I have had this problem for three times every fly. When in stabilize mode, the quadcopter runs normally. However, when switched to althold mode, the quadcopter starts flying to an unlimited height. Then the pilot switches to the stabilize method and the quadcopter crashes. When checking the parameters, I see that the MOT_THST parameter is 0.4. However, it’s usually only around 0.2 (I turn on mot learn).
What caused it? and how to solve it? this really disturbed our flight timeline. Please help.
The motor output oscillations are very bad and stability is very affected.
You have too many default parameters that need configuring.
In that log you have MOT_THST_EXPO,0.65 which is the default value. That is not the cause of your issues.
First enable battery voltage monitoring at least, and current monitoring if you can. Then connect to MissionPlanner / Setup / Mandatory… / Initial Parameters
Enter you prop size and battery cell count, also select “Suggested settings” then press “Calculate” Accept ALL changes it offers.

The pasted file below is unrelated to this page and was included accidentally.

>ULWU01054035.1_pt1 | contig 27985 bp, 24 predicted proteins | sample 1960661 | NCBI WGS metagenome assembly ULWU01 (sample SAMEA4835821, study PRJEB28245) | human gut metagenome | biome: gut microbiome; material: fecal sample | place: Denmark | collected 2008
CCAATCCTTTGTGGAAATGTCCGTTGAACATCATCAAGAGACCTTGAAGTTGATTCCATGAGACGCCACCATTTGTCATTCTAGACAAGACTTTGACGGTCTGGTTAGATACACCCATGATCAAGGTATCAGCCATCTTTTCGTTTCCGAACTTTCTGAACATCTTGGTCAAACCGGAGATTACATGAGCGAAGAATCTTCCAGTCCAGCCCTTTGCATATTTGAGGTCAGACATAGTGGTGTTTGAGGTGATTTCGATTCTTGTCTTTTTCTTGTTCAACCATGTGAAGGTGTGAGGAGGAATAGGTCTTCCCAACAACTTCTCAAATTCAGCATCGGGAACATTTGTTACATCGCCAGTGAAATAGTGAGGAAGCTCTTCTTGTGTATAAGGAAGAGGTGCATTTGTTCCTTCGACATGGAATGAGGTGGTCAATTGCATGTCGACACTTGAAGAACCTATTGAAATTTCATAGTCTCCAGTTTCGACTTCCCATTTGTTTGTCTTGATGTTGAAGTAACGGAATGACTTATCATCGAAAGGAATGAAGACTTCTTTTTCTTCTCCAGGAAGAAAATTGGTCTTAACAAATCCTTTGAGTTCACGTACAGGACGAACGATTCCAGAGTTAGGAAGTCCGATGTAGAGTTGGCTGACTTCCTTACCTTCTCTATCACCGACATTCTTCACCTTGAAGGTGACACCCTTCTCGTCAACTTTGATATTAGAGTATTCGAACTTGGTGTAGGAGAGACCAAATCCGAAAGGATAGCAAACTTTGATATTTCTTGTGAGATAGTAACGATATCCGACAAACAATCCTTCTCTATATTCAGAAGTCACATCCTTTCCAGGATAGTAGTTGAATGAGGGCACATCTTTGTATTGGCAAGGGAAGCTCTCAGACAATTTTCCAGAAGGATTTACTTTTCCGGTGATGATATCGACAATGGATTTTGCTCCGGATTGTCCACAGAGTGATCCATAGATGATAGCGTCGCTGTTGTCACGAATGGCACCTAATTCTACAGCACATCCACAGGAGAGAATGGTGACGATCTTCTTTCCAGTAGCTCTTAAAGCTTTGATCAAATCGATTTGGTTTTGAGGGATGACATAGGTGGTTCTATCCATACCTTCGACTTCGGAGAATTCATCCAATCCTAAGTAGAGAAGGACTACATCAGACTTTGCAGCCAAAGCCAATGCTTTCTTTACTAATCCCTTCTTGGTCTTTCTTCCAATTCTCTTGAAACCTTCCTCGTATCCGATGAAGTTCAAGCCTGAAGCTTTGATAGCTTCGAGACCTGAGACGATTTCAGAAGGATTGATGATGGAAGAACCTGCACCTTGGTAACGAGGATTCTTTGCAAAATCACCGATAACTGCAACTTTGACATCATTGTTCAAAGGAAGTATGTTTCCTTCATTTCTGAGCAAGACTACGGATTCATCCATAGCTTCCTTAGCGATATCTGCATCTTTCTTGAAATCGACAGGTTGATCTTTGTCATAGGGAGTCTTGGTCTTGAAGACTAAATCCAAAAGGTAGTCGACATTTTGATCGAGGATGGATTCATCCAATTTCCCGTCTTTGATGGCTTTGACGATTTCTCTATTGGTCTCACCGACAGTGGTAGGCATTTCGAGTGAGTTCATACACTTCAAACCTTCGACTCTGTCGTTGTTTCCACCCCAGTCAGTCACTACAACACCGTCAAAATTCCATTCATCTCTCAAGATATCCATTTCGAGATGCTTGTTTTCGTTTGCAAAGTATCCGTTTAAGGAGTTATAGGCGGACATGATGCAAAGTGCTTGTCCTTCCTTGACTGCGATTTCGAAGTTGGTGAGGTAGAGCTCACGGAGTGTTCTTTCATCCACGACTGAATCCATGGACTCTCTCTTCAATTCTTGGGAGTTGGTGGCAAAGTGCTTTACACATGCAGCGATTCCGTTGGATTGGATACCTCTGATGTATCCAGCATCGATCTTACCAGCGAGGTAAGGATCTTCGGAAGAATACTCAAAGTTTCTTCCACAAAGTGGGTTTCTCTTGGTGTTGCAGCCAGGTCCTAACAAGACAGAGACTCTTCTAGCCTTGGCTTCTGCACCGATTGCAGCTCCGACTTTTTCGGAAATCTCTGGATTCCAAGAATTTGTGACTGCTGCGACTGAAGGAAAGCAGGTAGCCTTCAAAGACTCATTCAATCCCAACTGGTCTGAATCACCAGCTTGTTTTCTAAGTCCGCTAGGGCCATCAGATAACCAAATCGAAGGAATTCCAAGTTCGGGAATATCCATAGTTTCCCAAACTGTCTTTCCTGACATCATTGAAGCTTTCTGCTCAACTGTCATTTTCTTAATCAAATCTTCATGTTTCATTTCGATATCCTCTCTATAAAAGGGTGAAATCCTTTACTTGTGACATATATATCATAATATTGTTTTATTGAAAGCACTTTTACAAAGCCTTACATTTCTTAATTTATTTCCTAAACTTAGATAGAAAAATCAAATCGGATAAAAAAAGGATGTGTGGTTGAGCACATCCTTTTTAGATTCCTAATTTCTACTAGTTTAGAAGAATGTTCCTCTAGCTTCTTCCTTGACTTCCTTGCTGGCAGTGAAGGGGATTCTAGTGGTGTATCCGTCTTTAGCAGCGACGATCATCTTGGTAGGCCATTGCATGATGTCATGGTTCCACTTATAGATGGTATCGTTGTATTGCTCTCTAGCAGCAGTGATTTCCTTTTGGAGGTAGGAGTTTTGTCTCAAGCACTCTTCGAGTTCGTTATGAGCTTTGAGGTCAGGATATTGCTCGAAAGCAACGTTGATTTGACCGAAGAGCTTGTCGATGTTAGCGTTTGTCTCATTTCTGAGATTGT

Then set all of these:
INS_HNTCH_ENABLE,1 // write then refresh params to see the rest
Start a test flight in Stabilise mode and if that’s working OK then switch to AltHold but be prepared to return to Stabilise. If there is good stability just do lots of hovering and some gentle pitch and roll.
It looks like it would have been all preventable with the standard configuration and tuning process.
How does this continue to happen? Everyday there is a post with motor output oscillation due to improper configuration. If the post say’s “this is XXXX’s 1st post let’s welcome him” it’s somewhat understandable…